Home > Equations > Simultaneous equations: Elimination method

Simultaneous equations: Elimination method

Simultaneous equations are sytems of equations where there are a number of variables.

Our task is to find the values of the variables that satisfy all the equations.
For this method we will solve equations of the type

\displaystyle ax+by=c\rightarrow 1

\displaystyle dx+ey=f\rightarrow 2

With these equations we can do one of three things

  1. Multiply by a scaler.
  2. Add the equations together
  3. Subtract one equation from another

Multiplying by a scaler

eqn 1 multiplied by 6 gives

\displaystyle 6ax+6by=6c\rightarrow 3

Adding two equations

eqn 1 + eqn 2 gives

\displaystyle (a+d)x+(b+e)y=c+f\rightarrow 4

Subtract one equation from another

eqn 1 – eqn 2 gives

\displaystyle (a-d)x+(b-e)y=c-f\rightarrow 5

Type 1 Simultaneous equations

With this type of problem the y terms are the same size but different signs.

To solve these we:

  1. Add the equations together (this will cancel out the y terms)
  2. Solve the resulting equation to find the value of x
  3. Substitute the x value into one of the original equations
  4. Solve the resulting equation to find the value of y
  5. Check by substituting x and y into the other equation

Examples

Solve

\displaystyle 3x+4y=18\rightarrow 1

\displaystyle 7x-4y=2\rightarrow 2

This is a type 1 problem because we have two 4y’s, but one is positive and the other is negative.

So eqn 1 + eqn 2 gives

\displaystyle 10x=20

\displaystyle \implies x=2

Substitute x=2 into eqn 1

gives \displaystyle 6+4y=18

\implies 4y=12

\implies y=3

Check in eqn 2

14-12=2 true


Solve

\displaystyle 2x-5y=13\rightarrow 1

\displaystyle 3x+5y=7\rightarrow 2

This is a type 1 problem because we have two 5y’s, but one is positive and the other is negative.

So eqn 1 + eqn 2 gives

\displaystyle 5x=20

\displaystyle \implies x=4

Substitute x=4 into eqn 2 (it is easier to deal with positives)

gives \displaystyle 12+5y=7

\implies 5y=-5

\implies y=-1

Check in eqn 1

8--5=13 true

Type 2 Simultaneous equations

With this type of problem the y terms are the same size and sign.

To solve these we:

  1. Subtract one equation from the other (this will cancel out the y terms)
  2. Solve the resulting equation to find the value of x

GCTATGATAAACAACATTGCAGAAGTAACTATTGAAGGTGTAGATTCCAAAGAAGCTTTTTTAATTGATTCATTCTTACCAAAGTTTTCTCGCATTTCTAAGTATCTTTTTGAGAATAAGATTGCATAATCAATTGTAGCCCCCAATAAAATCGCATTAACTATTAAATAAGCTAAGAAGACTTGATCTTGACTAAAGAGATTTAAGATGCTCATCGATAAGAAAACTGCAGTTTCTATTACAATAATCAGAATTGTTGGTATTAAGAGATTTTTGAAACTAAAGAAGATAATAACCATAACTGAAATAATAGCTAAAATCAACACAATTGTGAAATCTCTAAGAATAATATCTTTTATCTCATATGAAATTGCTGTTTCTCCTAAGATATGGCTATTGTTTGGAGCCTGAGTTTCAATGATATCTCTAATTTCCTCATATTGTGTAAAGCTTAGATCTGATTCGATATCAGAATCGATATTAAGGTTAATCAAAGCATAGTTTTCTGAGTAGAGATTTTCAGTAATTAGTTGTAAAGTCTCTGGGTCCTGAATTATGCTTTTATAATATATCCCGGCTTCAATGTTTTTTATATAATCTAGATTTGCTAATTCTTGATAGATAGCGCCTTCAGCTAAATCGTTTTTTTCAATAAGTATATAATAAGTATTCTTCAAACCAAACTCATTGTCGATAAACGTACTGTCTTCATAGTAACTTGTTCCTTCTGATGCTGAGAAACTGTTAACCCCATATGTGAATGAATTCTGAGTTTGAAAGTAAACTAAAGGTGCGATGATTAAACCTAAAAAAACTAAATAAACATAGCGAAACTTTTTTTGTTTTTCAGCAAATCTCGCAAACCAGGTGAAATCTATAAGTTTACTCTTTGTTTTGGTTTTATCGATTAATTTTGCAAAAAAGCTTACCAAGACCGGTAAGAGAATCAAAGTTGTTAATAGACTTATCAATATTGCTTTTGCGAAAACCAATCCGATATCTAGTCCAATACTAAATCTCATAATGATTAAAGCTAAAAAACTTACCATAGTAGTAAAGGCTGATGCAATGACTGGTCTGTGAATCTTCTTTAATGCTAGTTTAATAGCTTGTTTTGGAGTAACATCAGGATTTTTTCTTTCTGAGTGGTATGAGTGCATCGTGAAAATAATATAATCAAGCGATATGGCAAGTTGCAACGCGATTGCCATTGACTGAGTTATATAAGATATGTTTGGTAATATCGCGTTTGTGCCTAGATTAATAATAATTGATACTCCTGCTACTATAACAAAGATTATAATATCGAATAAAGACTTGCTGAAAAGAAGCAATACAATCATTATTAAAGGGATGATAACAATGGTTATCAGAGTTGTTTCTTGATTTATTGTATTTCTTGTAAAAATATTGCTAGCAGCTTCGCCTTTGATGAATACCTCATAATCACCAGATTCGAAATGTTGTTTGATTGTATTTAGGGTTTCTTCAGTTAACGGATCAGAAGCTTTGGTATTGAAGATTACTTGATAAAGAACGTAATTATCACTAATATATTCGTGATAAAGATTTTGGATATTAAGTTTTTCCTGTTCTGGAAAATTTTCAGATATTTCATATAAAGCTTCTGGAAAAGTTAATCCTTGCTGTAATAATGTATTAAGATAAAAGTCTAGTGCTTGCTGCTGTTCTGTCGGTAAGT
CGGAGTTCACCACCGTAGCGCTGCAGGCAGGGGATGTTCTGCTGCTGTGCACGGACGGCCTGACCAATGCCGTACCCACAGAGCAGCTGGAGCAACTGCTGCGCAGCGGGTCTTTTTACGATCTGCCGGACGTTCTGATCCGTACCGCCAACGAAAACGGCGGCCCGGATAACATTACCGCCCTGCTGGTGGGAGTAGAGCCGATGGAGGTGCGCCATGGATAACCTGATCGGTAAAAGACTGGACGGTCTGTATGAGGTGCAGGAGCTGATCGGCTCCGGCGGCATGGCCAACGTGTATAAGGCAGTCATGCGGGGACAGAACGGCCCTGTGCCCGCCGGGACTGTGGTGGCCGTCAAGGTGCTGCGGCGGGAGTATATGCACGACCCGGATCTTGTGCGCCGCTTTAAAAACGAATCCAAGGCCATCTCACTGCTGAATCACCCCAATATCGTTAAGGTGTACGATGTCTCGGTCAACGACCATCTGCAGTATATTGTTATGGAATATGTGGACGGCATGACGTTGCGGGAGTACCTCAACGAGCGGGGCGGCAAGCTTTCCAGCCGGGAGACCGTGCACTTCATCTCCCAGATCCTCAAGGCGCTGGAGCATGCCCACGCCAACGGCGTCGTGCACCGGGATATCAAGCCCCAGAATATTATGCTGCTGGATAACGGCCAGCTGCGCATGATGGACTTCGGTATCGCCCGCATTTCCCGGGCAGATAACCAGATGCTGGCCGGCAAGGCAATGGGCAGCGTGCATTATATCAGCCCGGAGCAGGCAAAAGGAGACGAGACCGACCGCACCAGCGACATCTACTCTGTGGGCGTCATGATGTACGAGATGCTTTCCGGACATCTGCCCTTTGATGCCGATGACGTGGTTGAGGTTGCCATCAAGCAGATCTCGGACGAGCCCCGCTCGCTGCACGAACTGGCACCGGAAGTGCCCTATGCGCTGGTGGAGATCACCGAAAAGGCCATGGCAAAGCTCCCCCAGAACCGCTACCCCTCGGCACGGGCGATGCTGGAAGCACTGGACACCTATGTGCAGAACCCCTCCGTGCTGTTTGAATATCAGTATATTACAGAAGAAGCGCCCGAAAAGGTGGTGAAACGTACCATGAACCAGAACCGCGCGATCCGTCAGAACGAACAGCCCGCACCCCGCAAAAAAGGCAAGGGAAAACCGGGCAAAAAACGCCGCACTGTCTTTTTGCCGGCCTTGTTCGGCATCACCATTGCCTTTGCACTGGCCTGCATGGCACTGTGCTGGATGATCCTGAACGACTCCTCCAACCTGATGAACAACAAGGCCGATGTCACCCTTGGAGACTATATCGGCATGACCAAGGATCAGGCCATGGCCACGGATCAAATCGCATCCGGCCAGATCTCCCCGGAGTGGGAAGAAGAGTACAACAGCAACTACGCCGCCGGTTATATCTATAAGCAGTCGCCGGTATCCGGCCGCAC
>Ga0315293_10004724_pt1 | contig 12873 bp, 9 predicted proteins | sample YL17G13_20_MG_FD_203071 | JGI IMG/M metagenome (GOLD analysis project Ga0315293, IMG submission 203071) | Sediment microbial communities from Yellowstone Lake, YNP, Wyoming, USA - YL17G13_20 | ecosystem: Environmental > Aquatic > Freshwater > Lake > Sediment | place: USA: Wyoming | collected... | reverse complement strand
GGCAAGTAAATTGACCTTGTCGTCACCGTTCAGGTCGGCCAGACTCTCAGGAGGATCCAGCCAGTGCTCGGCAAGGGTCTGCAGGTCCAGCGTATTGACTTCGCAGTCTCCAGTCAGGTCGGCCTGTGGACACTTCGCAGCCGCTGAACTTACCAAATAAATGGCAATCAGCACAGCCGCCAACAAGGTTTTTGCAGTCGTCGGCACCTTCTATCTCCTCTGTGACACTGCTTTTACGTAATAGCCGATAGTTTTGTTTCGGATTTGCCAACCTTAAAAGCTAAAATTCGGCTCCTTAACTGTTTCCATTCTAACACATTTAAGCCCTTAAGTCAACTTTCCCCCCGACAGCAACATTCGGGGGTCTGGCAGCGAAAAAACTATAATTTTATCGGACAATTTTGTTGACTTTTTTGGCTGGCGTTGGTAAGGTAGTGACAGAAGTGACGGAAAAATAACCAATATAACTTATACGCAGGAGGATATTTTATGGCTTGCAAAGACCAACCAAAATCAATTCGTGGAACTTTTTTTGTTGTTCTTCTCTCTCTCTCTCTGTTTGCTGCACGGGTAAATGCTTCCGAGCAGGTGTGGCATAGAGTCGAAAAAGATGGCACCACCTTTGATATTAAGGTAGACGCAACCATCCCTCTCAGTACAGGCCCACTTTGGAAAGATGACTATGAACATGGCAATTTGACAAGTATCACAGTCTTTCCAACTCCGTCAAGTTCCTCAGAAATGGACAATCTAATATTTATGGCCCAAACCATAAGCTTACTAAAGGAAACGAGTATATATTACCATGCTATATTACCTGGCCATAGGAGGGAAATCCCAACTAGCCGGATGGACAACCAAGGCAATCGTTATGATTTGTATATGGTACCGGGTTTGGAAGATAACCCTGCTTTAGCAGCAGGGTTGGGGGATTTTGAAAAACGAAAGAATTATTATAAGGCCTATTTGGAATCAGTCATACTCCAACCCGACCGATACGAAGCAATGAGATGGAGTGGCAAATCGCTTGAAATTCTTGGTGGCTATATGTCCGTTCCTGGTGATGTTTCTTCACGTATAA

3. Substitute the x value into one of the original equations
  4. Solve the resulting equation to find the value of y
  5. Check by substituting x and y into the other equation

Examples

Solve

\displaystyle 4x+2y=20\rightarrow 1

\displaystyle 7x+2y=23\rightarrow 2

This is a type 2 problem because we have two +2y’s.

So eqn 2 – eqn 1 gives

\displaystyle 3x=3

\implies x=1

Substitute x=1 into eqn 1

gives \displaystyle 4+2y=20

\implies 2y=16

\implies y=8

Check in eqn 2

\displaystyle 7+16=23 true


Solve

\displaystyle 2x-4y=6\rightarrow 1

\displaystyle 5x-4y=3\rightarrow 2

This is a type 2 problem because we have two -4y’s.

So eqn 2 – eqn 1 gives

\displaystyle 3x=-3\rightarrow 1

\implies x=-1

Substitute x=-1 into eqn 1

gives \displaystyle -2-4y=6

\implies 4y=-8

\implies y=-2

Check in eqn 2

\displaystyle -5--8=3 true

Type 3 Simultaneous equations

With this type of problem the y terms are different.

To solve these we:

  1. Multiply each equation by the other equations positive y coefficient
  2. Solve the resulting type 1 or type 2 problem

Examples

Solve

\displaystyle 3x+4y=-5\rightarrow 1

\displaystyle 5x+2y=1\rightarrow 2

Multiply eqn 1 by 2 (that is the number of y’s in eqn 2)

\displaystyle 6x+8y=-10\rightarrow 3

Multiply eqn 2 by 4 (that is the number of y’s in eqn 1)

\displaystyle 20x+8y=4\rightarrow 4

Equations 3 and 4 now make a type 2 problem

Subtracting eqn 3 from eqn 4 gives

\displaystyle 14x=14

\displaystyle \implies x=1

Substitute x=1 into eqn 2

\displaystyle \implies 5+2y=1

\displaystyle \implies 2y=-4

\displaystyle \implies y=-2

Check in eqn 1

\displaystyle 5-4=1 true


Solve

\displaystyle 4x-2y=7\rightarrow 1

\displaystyle x+3y=10\rightarrow 2

Multiply eqn 1 by 3 (that is the number of y’s in eqn 2)

\displaystyle 12x-6y=21\rightarrow 3

Multiply eqn 2 by 2 (that is the number of y’s in eqn 1)

\displaystyle 2x+6y=20\rightarrow 4

Equations 3 and 4 now make a type 1 problem

Adding eqn 3 and eqn 4 gives

\displaystyle 14x=41\rightarrow 4

\displaystyle x=\frac{41}{14}

Substitute x=\frac{41}{14} into eqn 2

\displaystyle \implies \frac{41}{14}+3y=10

\displaystyle \implies 3y=\frac{99}{14}\implies y=\frac{33}{14}

Check in eqn 1

\displaystyle \frac{164}{14}-\frac{66}{14}=7 true

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